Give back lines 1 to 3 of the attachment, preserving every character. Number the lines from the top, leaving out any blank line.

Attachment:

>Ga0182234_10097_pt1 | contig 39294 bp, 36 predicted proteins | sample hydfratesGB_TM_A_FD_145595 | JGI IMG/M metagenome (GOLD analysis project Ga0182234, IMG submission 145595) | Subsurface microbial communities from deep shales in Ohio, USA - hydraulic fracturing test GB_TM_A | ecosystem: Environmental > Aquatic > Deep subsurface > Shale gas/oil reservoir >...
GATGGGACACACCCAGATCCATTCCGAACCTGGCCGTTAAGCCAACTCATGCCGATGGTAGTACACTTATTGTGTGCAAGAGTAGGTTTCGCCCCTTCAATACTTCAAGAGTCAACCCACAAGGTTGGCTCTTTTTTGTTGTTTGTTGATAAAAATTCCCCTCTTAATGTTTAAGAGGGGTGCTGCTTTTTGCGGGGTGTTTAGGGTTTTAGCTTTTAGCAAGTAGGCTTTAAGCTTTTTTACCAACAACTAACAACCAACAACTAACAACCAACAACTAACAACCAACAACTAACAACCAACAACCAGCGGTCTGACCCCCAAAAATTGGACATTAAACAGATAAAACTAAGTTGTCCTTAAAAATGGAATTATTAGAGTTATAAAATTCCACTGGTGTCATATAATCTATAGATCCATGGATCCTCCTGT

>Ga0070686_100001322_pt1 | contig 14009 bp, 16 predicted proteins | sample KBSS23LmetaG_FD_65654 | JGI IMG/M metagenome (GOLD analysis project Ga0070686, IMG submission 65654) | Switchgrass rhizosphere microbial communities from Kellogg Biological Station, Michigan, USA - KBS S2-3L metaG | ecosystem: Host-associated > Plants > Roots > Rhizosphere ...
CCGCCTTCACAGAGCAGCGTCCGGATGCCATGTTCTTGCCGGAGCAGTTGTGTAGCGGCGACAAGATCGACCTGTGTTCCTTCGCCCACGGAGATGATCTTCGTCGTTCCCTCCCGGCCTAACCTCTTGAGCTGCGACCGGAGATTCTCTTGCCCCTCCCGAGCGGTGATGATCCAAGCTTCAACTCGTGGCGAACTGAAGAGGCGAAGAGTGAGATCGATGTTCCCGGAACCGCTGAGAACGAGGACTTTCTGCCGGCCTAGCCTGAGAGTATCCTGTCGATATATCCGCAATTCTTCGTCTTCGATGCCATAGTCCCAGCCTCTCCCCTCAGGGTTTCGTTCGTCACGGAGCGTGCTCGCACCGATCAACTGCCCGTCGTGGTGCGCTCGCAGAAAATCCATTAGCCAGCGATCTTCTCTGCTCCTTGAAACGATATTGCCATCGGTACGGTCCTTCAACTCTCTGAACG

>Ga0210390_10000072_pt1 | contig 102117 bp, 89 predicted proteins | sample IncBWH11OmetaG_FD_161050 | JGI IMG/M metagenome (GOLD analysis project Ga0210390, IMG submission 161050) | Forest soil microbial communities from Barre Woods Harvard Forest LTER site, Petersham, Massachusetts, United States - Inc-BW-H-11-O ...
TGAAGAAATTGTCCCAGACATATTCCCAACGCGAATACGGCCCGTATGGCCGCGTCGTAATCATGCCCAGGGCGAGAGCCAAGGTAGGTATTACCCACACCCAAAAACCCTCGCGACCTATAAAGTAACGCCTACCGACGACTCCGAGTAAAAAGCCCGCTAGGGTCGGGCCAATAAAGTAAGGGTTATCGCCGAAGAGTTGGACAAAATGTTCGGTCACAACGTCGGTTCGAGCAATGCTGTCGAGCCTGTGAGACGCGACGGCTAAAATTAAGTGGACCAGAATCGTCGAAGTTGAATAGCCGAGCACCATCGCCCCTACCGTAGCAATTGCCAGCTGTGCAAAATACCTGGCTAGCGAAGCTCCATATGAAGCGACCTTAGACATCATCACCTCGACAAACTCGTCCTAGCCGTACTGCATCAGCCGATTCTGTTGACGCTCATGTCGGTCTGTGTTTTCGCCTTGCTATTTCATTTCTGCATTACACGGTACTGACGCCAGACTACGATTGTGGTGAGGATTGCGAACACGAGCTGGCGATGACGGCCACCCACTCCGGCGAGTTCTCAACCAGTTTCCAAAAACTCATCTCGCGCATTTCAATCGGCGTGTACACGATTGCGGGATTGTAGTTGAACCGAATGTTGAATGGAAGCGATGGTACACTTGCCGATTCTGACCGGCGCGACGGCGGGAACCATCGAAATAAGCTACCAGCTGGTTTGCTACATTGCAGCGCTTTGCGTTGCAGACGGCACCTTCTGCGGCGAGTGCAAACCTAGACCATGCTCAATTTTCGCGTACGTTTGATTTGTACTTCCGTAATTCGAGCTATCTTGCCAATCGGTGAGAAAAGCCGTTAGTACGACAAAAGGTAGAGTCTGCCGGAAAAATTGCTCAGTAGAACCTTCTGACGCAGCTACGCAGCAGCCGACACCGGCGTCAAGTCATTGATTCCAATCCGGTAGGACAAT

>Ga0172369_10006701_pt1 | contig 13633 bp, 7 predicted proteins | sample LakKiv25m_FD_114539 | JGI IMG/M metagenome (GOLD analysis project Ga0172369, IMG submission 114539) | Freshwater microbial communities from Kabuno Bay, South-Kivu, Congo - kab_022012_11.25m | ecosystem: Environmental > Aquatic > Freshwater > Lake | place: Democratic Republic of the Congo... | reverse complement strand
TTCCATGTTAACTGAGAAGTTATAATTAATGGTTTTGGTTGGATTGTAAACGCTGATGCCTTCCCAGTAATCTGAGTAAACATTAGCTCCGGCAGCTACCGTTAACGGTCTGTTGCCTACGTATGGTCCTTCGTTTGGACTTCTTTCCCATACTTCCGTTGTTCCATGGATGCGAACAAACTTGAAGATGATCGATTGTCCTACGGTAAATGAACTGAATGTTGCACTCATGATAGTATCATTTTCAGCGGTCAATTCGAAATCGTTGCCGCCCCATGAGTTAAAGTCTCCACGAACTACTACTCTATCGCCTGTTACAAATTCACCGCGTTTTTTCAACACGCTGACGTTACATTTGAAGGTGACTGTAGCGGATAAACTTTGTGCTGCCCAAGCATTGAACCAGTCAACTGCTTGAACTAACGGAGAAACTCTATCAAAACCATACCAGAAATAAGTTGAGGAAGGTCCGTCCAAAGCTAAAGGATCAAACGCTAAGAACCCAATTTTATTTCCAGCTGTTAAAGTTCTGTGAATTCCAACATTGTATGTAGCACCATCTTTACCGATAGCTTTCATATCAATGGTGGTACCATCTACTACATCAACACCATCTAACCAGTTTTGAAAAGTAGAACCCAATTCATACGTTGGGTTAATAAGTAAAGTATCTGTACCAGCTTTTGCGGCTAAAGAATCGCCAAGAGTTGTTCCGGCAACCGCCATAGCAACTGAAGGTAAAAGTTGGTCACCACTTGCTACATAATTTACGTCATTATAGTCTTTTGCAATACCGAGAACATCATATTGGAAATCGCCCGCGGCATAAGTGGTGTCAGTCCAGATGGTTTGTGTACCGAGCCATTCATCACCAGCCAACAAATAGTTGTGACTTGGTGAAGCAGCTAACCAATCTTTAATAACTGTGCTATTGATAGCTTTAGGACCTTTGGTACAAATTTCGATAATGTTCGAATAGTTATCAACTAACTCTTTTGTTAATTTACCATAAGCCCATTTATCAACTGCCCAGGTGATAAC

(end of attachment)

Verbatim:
>Ga0182234_10097_pt1 | contig 39294 bp, 36 predicted proteins | sample hydfratesGB_TM_A_FD_145595 | JGI IMG/M metagenome (GOLD analysis project Ga0182234, IMG submission 145595) | Subsurface microbial communities from deep shales in Ohio, USA - hydraulic fracturing test GB_TM_A | ecosystem: Environmental > Aquatic > Deep subsurface > Shale gas/oil reservoir >...
GATGGGACACACCCAGATCCATTCCGAACCTGGCCGTTAAGCCAACTCATGCCGATGGTAGTACACTTATTGTGTGCAAGAGTAGGTTTCGCCCCTTCAATACTTCAAGAGTCAACCCACAAGGTTGGCTCTTTTTTGTTGTTTGTTGATAAAAATTCCCCTCTTAATGTTTAAGAGGGGTGCTGCTTTTTGCGGGGTGTTTAGGGTTTTAGCTTTTAGCAAGTAGGCTTTAAGCTTTTTTACCAACAACTAACAACCAACAACTAACAACCAACAACTAACAACCAACAACTAACAACCAACAACCAGCGGTCTGACCCCCAAAAATTGGACATTAAACAGATAAAACTAAGTTGTCCTTAAAAATGGAATTATTAGAGTTATAAAATTCCACTGGTGTCATATAATCTATAGATCCATGGATCCTCCTGT

>Ga0070686_100001322_pt1 | contig 14009 bp, 16 predicted proteins | sample KBSS23LmetaG_FD_65654 | JGI IMG/M metagenome (GOLD analysis project Ga0070686, IMG submission 65654) | Switchgrass rhizosphere microbial communities from Kellogg Biological Station, Michigan, USA - KBS S2-3L metaG | ecosystem: Host-associated > Plants > Roots > Rhizosphere ...